I do not have a HyperRAM board to use with my EVAL board to test this out.
    if your code can buffer multiple audio samples per channel read and you are not expecting the full request list to be transferred every scan line then I think it might work out pretty well and not burden the requesting COG much (just think of it as a DMA engine).

    Yes, that is the whole idea. I can have up to 64 completely independant buffers of different sizes, running at different sample rates, with different sample formats (U8, S8, U16, S16, little/big endianess) and mix them independantly from 1 up to 8 output pins. The driver can "only" handle 32 double buffers though, with interrupt handling and all. I have a running interrupt example using CD-quality stereo audio from a SD card, compiled with FastSpin. It is the worst kind of hack since FastSpin is not made for interrupt handling, but it proves that my driver works.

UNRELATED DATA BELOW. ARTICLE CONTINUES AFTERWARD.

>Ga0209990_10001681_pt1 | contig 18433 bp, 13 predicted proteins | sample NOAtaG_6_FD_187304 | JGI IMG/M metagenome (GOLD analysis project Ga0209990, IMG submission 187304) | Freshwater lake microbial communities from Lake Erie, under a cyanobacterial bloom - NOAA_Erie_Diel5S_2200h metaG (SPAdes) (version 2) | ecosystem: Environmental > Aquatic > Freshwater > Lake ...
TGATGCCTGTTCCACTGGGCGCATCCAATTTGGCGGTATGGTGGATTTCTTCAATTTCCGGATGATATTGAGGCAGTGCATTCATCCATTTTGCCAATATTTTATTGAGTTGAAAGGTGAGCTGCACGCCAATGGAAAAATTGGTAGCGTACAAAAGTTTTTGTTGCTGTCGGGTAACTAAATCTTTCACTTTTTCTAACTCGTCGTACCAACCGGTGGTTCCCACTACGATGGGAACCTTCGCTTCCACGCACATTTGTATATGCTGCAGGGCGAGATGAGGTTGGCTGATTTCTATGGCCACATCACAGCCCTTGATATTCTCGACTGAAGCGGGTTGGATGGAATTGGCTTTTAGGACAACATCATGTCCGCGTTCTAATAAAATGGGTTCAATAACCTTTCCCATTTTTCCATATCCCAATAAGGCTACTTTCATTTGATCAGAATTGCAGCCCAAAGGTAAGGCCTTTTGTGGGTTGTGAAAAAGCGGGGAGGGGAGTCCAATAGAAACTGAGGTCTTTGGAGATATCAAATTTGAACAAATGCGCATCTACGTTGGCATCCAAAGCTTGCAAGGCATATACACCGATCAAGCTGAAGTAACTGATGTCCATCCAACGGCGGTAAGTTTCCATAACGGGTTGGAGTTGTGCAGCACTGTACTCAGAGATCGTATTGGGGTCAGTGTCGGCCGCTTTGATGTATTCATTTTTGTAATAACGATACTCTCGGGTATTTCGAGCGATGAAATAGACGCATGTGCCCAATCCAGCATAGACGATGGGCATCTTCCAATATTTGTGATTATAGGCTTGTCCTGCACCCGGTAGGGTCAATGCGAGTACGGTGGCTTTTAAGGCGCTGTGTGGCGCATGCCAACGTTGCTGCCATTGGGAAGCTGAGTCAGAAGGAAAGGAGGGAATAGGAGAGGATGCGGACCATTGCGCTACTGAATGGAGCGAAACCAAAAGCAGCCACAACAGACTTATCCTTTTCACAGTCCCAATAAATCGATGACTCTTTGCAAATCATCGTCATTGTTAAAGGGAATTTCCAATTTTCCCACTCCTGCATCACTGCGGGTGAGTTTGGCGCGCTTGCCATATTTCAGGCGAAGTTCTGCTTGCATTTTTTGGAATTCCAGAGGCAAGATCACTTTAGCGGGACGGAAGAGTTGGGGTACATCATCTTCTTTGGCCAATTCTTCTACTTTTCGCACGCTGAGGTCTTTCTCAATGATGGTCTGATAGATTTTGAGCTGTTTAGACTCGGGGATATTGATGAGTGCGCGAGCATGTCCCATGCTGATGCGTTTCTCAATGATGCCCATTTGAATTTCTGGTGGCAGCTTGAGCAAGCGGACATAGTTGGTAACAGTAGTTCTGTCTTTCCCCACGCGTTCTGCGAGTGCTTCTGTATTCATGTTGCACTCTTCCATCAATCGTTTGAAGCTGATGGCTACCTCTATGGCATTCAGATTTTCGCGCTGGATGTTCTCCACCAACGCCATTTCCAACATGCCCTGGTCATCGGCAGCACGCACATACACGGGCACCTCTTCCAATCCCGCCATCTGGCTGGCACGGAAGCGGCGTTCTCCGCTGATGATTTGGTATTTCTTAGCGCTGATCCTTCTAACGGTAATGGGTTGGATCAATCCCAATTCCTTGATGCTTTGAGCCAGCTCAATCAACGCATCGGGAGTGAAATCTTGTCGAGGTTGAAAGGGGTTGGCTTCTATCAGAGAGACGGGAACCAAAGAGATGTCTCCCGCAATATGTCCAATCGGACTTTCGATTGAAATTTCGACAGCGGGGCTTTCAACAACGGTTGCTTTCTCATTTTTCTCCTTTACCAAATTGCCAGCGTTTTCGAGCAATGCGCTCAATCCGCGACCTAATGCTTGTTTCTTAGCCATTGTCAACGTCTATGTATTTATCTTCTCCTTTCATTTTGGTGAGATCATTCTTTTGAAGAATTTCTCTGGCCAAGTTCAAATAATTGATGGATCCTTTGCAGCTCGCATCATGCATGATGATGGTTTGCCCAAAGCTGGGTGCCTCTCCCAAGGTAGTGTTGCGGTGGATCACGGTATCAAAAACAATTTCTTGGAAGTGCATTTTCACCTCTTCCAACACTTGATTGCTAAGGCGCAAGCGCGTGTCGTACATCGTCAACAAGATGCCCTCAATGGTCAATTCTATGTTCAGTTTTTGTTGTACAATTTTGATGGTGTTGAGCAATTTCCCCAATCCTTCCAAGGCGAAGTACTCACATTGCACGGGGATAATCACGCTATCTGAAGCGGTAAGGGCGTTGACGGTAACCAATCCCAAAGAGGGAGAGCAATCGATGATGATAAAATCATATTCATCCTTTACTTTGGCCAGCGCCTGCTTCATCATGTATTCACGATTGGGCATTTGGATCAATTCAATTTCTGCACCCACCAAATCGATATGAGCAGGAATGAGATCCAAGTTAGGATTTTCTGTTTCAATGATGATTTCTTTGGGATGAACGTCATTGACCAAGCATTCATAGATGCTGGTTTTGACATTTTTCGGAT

Other stuff that is partly implemented or will be very soon, are distortion effect, multimode resonance filter, reverb, spatial surround... And there is room for more after that.

    Btw, You are doing an amazing job with your video driver and hyperRAM driver! :)
  • Wow, keep adding all your cool filter effects features Ahle2, your audio COG sounds like it will end up being very versatile when done.

    Having up to 32 input double buffers sounds great. With that many input streams maybe there will be some opportunity for those multi-channel scream tracker S3M files to be replayed one day on the P2 in addition to the regular 4 channel mod files you already got working.
    Btw, You are doing an amazing job with your video driver and hyperRAM driver! :)